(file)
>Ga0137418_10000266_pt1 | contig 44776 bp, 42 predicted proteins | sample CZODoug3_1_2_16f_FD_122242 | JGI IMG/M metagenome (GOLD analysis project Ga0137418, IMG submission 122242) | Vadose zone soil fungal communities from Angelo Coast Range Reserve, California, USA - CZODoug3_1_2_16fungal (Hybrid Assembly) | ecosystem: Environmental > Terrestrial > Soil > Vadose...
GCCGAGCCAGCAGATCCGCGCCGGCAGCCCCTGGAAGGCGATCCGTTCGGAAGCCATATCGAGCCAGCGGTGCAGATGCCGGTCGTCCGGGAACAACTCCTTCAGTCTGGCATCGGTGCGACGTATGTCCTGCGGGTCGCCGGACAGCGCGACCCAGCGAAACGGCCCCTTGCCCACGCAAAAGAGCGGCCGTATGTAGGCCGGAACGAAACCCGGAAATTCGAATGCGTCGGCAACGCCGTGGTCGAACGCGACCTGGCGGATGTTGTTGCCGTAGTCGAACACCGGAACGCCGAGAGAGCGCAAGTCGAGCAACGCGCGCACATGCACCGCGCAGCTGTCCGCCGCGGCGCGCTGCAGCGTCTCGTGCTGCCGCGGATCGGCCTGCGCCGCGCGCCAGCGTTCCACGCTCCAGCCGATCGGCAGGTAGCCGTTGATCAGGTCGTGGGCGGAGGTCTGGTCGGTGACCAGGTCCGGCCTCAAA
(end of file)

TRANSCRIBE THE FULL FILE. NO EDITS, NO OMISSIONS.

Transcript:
>Ga0137418_10000266_pt1 | contig 44776 bp, 42 predicted proteins | sample CZODoug3_1_2_16f_FD_122242 | JGI IMG/M metagenome (GOLD analysis project Ga0137418, IMG submission 122242) | Vadose zone soil fungal communities from Angelo Coast Range Reserve, California, USA - CZODoug3_1_2_16fungal (Hybrid Assembly) | ecosystem: Environmental > Terrestrial > Soil > Vadose...
GCCGAGCCAGCAGATCCGCGCCGGCAGCCCCTGGAAGGCGATCCGTTCGGAAGCCATATCGAGCCAGCGGTGCAGATGCCGGTCGTCCGGGAACAACTCCTTCAGTCTGGCATCGGTGCGACGTATGTCCTGCGGGTCGCCGGACAGCGCGACCCAGCGAAACGGCCCCTTGCCCACGCAAAAGAGCGGCCGTATGTAGGCCGGAACGAAACCCGGAAATTCGAATGCGTCGGCAACGCCGTGGTCGAACGCGACCTGGCGGATGTTGTTGCCGTAGTCGAACACCGGAACGCCGAGAGAGCGCAAGTCGAGCAACGCGCGCACATGCACCGCGCAGCTGTCCGCCGCGGCGCGCTGCAGCGTCTCGTGCTGCCGCGGATCGGCCTGCGCCGCGCGCCAGCGTTCCACGCTCCAGCCGATCGGCAGGTAGCCGTTGATCAGGTCGTGGGCGGAGGTCTGGTCGGTGACCAGGTCCGGCCTCAAA